Inclusive dialogue 

 IW: Bringing the smallholder into conversations is another big challenge. For Nestlé, how do you ensure that smallholders are not just passive beneficiaries in the process?

EK: It comes down to trying to select the right partners to work with, because, of course, as Nestlé, as people sitting in Europe or wherever, we’re not the right ones to go and understand them. That’s why we work with partners such as Earthworm, who have a presence on the ground, who are employing people who are from the smallholder communities themselves, to really have them be co-developers of whatever the initiatives are. 

GM: We see the same. If you work with your local communities, you need to be close to them, you understand them, you hear them, you understand their language. This is very beneficial for whatever you are planning to do. This, however, I think that is one of the big challenges that we are facing in scaling up because it really requires to have lots of people on the ground, getting to know them. There are no, or very few, quick wins. It’s an investment of time and money, to be able to scale up and to gain the trust of the people.

EK: Actually, I think we have to rethink how supply chains work and what level of presence is necessary on-the-ground to actually build a relationship between the different tiers of the supply chain. [The challenge is making this the] ongoing way of how the supply chain works, and not just one-off projects here and there that we hope will inspire scale-up somewhere else.

Scalability goals 

IW: Roisin, for you, what are the key scalability challenges? How can we take this from one mill to thousands of mills?

RM: I think the challenges are endless. It just takes a long time to understand and build trust, to understand the issues and what’s going on and co-create an action plan or solutions with that community. Having companies willing to sign up to that long-term work is obviously a big challenge when it may only impact 500 farmers out of 50,000 or 500,000. That’s a pretty hard sell to anybody. I

What helps is when we do all this intensive work for 500 farmers, we make sure that we really capture those lessons that we’ve learned and apply them to the next project so that hopefully we can speed up the process in the next project or at least reduce the cost.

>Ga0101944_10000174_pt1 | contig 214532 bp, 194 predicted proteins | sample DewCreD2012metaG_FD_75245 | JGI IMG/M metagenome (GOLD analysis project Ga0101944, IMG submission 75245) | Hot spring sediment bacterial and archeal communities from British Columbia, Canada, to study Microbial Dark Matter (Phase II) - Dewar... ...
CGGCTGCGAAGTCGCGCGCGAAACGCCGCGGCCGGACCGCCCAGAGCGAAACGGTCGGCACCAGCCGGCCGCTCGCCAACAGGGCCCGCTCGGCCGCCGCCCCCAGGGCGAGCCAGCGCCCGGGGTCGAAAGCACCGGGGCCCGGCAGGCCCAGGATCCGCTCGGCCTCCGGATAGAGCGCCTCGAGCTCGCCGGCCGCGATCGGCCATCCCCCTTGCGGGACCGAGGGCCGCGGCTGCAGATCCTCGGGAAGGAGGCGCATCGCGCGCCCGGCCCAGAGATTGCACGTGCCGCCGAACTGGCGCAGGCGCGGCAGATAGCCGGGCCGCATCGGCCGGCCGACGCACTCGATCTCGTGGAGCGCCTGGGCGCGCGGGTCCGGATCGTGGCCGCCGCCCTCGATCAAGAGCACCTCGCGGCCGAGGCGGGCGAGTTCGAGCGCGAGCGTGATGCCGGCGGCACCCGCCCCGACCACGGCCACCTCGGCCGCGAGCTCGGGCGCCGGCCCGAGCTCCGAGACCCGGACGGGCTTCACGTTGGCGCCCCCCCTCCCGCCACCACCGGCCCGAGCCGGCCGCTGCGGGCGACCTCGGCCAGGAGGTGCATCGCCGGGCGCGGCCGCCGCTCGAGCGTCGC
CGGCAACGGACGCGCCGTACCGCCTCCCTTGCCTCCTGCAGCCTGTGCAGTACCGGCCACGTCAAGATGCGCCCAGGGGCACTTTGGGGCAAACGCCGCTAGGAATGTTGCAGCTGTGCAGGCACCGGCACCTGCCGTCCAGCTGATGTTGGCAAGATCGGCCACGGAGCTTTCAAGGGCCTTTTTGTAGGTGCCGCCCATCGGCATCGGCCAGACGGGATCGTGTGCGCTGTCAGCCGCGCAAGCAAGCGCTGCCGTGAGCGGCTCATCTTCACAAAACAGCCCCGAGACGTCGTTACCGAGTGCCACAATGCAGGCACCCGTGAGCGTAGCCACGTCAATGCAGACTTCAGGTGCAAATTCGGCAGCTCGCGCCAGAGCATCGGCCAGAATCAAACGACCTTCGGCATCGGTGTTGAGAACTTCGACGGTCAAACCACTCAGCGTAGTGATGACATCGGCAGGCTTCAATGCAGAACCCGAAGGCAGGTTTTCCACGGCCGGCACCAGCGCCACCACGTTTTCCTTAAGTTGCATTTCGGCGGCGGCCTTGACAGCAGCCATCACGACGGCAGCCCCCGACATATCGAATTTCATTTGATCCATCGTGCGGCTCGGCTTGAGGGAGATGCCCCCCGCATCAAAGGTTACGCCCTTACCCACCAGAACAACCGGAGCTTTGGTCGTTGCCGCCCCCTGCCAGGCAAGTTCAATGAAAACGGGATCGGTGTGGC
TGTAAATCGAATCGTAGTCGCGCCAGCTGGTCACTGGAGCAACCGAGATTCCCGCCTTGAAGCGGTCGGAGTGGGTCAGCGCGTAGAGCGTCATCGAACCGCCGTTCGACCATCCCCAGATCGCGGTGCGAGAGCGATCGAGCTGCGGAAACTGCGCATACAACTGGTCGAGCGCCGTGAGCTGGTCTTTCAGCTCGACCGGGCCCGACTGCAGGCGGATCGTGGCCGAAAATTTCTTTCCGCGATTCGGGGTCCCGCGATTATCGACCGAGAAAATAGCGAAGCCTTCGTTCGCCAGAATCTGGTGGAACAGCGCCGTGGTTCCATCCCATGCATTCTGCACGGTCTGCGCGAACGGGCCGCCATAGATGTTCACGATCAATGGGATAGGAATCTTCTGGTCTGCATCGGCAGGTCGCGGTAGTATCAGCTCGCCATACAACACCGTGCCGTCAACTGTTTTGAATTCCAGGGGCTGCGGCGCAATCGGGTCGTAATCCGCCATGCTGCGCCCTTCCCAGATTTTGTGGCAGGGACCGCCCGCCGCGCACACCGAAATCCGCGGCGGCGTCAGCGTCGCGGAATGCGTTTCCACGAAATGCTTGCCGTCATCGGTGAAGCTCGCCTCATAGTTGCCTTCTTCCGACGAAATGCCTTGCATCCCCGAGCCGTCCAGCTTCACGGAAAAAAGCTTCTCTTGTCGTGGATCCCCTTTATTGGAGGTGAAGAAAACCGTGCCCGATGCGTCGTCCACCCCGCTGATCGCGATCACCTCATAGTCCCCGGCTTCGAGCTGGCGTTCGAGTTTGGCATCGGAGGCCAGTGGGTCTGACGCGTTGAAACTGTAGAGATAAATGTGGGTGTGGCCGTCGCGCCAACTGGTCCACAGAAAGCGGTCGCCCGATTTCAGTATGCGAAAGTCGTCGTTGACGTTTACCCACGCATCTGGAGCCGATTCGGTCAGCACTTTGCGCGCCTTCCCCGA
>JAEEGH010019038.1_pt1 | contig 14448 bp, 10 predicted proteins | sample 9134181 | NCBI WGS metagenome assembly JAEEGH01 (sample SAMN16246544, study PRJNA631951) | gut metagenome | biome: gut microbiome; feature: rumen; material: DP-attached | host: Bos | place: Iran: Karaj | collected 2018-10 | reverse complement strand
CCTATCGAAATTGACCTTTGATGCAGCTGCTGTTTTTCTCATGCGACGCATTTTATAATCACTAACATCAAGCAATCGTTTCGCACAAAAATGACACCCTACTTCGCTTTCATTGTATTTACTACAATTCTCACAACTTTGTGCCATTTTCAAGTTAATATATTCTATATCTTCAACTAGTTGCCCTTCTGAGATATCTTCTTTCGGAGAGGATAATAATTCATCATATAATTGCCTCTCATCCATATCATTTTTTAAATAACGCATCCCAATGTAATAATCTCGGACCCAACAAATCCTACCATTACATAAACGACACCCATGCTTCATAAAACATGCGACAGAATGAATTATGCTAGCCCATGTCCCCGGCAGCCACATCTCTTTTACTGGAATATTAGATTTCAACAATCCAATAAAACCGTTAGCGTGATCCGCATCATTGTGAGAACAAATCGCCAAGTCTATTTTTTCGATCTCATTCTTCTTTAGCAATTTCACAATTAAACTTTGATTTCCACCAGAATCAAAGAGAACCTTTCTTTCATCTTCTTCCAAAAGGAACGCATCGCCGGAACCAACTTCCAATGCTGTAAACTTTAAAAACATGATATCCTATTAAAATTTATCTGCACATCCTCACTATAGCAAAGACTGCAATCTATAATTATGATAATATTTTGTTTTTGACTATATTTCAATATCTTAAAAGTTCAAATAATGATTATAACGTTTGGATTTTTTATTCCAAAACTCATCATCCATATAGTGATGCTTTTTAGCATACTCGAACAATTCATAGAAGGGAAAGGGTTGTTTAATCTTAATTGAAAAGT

GM: We are working obviously with a lot of brands and Nestlé is one of the rare companies that co-invests in projects on the ground. I don’t think we see enough investment. There are not many companies like GAR who have the financial strength and also the people and the skills and the capabilities to engage. Therefore, other organisations who have funds need to come in, make a similar investment like Nestlé does in these landscapes and implement it so we can scale up. I think the key is really that companies work with their local mills, and plantation owners work with their local communities, which they are very close with. That’s who they know, and who they can impact. I think that is the only model to roll out.

IW: Clearly these projects have a cost. It seems that Nestlé is providing a lot of the funds to implement it this project. Is it because, in fact, this is a security of supplying issue? If you don’t implement these plans, ultimately, you’re going to lose access to the supply chains that you require for your products.

EK: I think it comes down to our sustainability commitments and our commitments to responsible palm oil. This is the only way that we think we’ll get there. This isn’t the only solution, but we have to really use a combination of tools, these types of projects, satellite monitoring, certification. All have to come together to really transform the supply chains, transform the industry. I think that’s the key driver.

 This interview was originally published as a podcast and took place at the 2019 sustainable landscapes and commodities forum. For more information about the 2020 event, click here.